Master Huiling found Master Yu on the 99th day after the discovery.
Master Yu received complete empowerment and transmission, and became the Great Enlightener MahaVairocana Dharma King Dechan Jueren, the 49th Great Acharya and lineage bearer of the Hanmi Chinese Esoteric School of Buddhism.
Sifu Jules was ordained in the Hanmi School by Master Yu in August 2008 and together with her husband Jim and many others, supported the opening of a temple in Danbury in 2009. In 2012 the Jambhala Centre was first opened in Maldon, Essex (UK). Through its various incarnations, the Jambhala Centre Temple is now sited in Tendering, Essex (UK) and run by Abbot Sifu Jules.
Gestures & Meanings
Often we do not understand fully the gestures or words which we use. We just somehow feel a resonance with them. The gesture Namaste represents the belief that there is a Divine spark within each of us. The gesture is an acknowledgment of the soul in one by the soul in another.
To perform Namaste, we place the hands together at the heart centre, close the eyes, and bow the head. It can also be done by placing the hands together in front of the third eye, bowing the head, and then bringing the hands down to the heart. This is an especially deep form of respect. In Buddhism, each finger on the hand also represents a section of sentient beings, eg: humans, animals, hungry ghosts and gods. By bringing the hands together you are also offering a blessing to each realm.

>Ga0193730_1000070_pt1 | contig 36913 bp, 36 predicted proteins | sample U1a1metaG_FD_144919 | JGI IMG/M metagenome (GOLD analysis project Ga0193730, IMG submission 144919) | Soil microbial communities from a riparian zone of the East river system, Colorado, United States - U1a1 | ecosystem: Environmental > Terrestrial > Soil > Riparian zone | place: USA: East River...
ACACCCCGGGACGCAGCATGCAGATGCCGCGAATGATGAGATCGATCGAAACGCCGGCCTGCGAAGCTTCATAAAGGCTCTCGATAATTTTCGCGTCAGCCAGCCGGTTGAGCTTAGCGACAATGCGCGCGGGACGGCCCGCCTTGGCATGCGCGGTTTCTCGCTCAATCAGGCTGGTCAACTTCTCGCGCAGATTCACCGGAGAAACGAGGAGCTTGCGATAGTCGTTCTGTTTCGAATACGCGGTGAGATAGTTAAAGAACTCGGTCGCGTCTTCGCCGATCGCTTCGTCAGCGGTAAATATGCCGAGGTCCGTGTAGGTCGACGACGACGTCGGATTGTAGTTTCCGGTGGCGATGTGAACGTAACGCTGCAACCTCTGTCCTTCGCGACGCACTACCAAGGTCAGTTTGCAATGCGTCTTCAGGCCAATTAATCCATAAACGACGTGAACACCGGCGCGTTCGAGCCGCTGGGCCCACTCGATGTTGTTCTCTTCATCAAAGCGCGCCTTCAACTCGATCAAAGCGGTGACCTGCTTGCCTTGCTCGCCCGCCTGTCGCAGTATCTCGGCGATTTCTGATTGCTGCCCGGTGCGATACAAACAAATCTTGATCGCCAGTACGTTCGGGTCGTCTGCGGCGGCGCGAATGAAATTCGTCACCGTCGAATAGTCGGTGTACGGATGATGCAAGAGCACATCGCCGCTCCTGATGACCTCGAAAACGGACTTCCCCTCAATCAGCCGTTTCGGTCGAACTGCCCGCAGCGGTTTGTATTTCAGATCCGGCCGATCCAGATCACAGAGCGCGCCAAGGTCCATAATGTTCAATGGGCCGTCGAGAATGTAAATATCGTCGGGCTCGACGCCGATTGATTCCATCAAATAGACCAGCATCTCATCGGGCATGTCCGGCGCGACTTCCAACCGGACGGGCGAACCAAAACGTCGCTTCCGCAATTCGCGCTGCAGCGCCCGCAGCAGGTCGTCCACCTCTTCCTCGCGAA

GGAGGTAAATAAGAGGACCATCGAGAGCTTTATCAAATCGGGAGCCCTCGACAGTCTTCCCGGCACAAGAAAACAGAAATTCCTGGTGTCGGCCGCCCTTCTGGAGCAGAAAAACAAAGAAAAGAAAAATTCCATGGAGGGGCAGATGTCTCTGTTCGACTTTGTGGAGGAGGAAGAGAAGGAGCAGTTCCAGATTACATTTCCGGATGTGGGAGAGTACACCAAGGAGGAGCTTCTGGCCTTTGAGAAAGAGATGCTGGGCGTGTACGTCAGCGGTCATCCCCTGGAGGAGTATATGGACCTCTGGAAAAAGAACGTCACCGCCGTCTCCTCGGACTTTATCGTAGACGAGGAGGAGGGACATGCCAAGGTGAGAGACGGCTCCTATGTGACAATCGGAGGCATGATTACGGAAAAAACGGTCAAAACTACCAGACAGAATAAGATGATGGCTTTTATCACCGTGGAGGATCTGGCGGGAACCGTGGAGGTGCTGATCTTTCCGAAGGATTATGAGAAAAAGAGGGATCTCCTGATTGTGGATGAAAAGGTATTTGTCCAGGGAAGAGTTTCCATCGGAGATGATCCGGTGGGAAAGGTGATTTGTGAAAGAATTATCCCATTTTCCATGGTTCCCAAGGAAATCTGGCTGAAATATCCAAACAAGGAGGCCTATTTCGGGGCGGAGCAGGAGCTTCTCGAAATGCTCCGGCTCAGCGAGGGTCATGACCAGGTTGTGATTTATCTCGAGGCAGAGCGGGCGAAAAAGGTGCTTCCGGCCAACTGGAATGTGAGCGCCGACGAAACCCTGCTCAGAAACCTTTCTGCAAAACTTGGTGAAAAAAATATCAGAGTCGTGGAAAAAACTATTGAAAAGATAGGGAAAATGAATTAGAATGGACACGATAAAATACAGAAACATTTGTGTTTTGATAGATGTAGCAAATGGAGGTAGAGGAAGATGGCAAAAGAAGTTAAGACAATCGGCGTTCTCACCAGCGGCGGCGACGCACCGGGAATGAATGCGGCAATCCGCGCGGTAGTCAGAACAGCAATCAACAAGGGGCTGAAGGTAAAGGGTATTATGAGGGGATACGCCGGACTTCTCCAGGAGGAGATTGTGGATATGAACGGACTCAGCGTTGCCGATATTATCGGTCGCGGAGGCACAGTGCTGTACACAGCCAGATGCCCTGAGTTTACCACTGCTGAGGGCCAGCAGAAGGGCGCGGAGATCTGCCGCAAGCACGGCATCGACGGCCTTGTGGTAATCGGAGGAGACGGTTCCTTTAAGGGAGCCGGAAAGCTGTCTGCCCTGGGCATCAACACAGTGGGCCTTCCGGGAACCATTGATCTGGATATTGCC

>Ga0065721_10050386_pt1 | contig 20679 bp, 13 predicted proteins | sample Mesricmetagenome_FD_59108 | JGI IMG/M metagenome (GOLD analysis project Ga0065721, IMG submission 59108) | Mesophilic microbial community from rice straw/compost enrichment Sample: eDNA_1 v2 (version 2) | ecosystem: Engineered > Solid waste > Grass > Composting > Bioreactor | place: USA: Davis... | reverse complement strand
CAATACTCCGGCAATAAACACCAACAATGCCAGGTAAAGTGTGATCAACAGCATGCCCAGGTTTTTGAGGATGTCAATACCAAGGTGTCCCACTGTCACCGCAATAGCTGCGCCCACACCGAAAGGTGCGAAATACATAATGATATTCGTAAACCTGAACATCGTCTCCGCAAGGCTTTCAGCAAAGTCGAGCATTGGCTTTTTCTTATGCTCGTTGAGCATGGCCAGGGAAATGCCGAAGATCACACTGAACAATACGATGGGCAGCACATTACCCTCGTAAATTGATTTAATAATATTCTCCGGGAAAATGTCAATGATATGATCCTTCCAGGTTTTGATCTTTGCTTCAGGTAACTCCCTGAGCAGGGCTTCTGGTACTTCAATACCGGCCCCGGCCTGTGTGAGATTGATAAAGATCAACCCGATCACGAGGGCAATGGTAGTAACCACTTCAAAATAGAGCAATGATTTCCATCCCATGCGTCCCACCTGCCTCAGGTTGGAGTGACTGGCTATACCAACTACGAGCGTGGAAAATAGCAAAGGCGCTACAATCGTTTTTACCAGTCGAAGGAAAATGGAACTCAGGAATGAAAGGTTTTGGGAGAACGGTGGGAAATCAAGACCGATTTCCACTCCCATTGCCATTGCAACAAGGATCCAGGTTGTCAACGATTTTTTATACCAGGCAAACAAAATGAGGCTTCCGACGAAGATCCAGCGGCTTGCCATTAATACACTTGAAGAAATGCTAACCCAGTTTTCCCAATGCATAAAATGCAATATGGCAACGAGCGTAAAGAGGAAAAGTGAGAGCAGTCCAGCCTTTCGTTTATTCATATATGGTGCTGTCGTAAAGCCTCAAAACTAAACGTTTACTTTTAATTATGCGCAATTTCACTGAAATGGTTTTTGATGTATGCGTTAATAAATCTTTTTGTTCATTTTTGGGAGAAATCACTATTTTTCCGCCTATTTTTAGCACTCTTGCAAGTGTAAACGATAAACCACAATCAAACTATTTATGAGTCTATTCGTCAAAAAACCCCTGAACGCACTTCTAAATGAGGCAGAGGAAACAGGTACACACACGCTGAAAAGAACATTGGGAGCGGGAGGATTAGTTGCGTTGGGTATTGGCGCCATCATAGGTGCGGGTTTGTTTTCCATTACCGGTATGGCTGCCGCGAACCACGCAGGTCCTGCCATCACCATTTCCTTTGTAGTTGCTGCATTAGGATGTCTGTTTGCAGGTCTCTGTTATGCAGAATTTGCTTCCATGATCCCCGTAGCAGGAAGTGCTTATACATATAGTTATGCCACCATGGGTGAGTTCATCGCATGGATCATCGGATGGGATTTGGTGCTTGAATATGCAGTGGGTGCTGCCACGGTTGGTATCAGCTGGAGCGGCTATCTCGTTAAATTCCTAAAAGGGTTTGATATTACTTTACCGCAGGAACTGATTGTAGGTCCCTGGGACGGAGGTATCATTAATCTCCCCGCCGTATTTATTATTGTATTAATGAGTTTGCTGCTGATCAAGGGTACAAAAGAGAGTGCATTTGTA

Although in the West the word “Namaste” is usually spoken in conjunction with the gesture, in India, it is understood that the gesture itself signifies Namaste, and therefore, it is unnecessary to say the word while bowing.
“Nama” means bow, “as” means I, and “te” means you. Therefore, Namaste literally means “bow me you” or “I bow to you.” We bring the hands together at the heart centre to increase the flow of Divine love. Bowing the head and closing the eyes helps the mind surrender to the Divine in the heart and envisage the compassion from your heart being offered and reciprocated to and from the other. One can do Namaste to oneself as a meditation technique to go deeper inside the heart centre. If it is done with deep feeling in the heart and with the mind surrendered, a deep union of spirits can blossom.